This blog explores the history of Phoenix, Arizona and a little bit of Los Angeles and San Francisco, California. This blog is not supported by advertising, it's supported by the generosity of my patrons on Patreon. Thank you!

From Phoenix to Tucson and back in four hours in 1911

When W. F. Brong and Frisco Enright drove their car from Phoenix to Tucson and back in 4 hours 39 minutes and 49 1/2 seconds in 1911 it must have been amazing. And the old-timers must have been wondering what the world was coming to. Let's time-travel.

The world that most people knew in 1911, especially in places like Phoenix, moved at a walking pace. That is, about two miles an hour for people, and an average of four miles an hour for horses. Of course, horses could gallop up to 25 miles an hour, and trains went at about that rate, but that was an extreme. Very few people had ever seen anything go faster than that, and automobiles were now able to go double that.

It must have been amazing to see automobiles just absolutely flying by on the track at the State Fairgrounds. But the overland races, like the one to Tucson and back, must have really been something that people could relate to.

For centuries, the pace of a horse was the measure of reasonable distances. Going thirty miles in a day, from sunrise to sundown, was considered a reasonable distance. In fact, if you look at the Missions in California, they were spaced out a day's ride when they were built in the 1700 and 1800s. Of course, people could travel faster than that, but it was an expectation of a reasonable time.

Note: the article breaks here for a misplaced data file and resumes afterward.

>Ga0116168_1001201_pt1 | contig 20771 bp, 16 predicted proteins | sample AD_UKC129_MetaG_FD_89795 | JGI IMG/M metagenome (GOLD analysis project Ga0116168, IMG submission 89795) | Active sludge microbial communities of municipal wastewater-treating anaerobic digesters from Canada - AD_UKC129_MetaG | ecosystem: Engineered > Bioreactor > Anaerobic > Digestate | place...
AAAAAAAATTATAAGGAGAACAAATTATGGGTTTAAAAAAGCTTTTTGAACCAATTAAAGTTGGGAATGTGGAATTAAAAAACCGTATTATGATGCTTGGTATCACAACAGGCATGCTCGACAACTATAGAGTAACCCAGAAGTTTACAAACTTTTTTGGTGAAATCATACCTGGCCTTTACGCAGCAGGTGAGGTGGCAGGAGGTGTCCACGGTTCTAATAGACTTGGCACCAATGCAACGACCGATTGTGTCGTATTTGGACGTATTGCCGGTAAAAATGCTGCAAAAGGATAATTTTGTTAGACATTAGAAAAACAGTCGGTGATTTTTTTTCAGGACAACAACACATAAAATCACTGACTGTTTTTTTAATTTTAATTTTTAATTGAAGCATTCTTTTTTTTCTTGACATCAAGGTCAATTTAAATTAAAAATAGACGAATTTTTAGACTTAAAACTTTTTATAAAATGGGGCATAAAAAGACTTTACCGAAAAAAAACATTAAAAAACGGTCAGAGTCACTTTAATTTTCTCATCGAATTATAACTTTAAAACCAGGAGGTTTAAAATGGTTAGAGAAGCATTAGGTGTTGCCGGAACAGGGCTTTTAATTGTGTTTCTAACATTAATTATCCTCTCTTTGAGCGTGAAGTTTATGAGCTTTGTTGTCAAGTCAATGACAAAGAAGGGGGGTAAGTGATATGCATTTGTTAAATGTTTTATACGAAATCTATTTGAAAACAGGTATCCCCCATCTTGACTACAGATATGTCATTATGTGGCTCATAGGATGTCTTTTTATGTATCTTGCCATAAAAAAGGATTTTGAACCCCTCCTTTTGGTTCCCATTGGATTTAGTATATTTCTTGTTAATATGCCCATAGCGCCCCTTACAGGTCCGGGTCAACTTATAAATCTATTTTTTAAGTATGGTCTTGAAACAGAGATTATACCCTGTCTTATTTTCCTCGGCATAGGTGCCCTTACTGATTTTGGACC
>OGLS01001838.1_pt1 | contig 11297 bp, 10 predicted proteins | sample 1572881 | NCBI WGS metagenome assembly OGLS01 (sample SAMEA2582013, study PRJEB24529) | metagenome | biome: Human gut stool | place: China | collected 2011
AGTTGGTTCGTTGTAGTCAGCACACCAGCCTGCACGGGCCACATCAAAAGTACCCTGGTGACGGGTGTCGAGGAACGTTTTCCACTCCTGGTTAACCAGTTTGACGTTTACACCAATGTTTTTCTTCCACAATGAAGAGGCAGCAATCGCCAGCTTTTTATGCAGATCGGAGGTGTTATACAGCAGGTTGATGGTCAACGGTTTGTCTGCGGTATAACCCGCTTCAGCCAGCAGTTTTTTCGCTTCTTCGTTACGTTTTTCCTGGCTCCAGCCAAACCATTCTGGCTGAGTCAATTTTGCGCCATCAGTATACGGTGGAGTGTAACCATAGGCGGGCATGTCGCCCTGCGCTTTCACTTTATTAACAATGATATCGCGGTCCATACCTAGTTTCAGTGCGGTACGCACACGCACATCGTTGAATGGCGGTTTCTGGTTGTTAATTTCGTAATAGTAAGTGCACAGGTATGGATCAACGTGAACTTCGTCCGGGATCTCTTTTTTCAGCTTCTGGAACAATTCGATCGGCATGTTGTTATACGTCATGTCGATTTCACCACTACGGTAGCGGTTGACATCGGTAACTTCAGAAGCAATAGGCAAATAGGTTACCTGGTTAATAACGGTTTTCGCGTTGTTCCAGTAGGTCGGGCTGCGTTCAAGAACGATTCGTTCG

So, jumping in a car in 1911 at Central and Washington and getting to Tempe in 14 minutes must have been amazing. The route, by the way, was along the Tempe Road (which is now Van Buren and then Washington which turns into Mill Avenue as it crosses the river). W. F. and Frisco crossed the river where the Mill Avenue Bridge is nowadays, although they drove across on the river bottom.

And these guys must have been tough, and more than a little bit crazy. The noise of sitting on one of these cars must have been horrific - like sitting on top of a very loud lawn mower for four hours. And even if there were paved roads (and there weren't), the ride was horribly jarring. Not to mention the constant dust. Yeah, these were tough guys.

Every once in a while I go to Tucson and back and it seems to me the most annoying thing is dealing with drivers who are driving too slow, or too fast. Or maybe it's passing trucks. My car, which is very ordinary, has power steering, cruise control, air-conditioning, stereo music, cup holders, and very comfortable shock-absorbers. The guys in 1911 didn't have the Dairy Queen by Picacho Peak to stop at, either.

Thanks for time-traveling with me. By the way, if you want to read the whole article, it's online at the Library of Congress here

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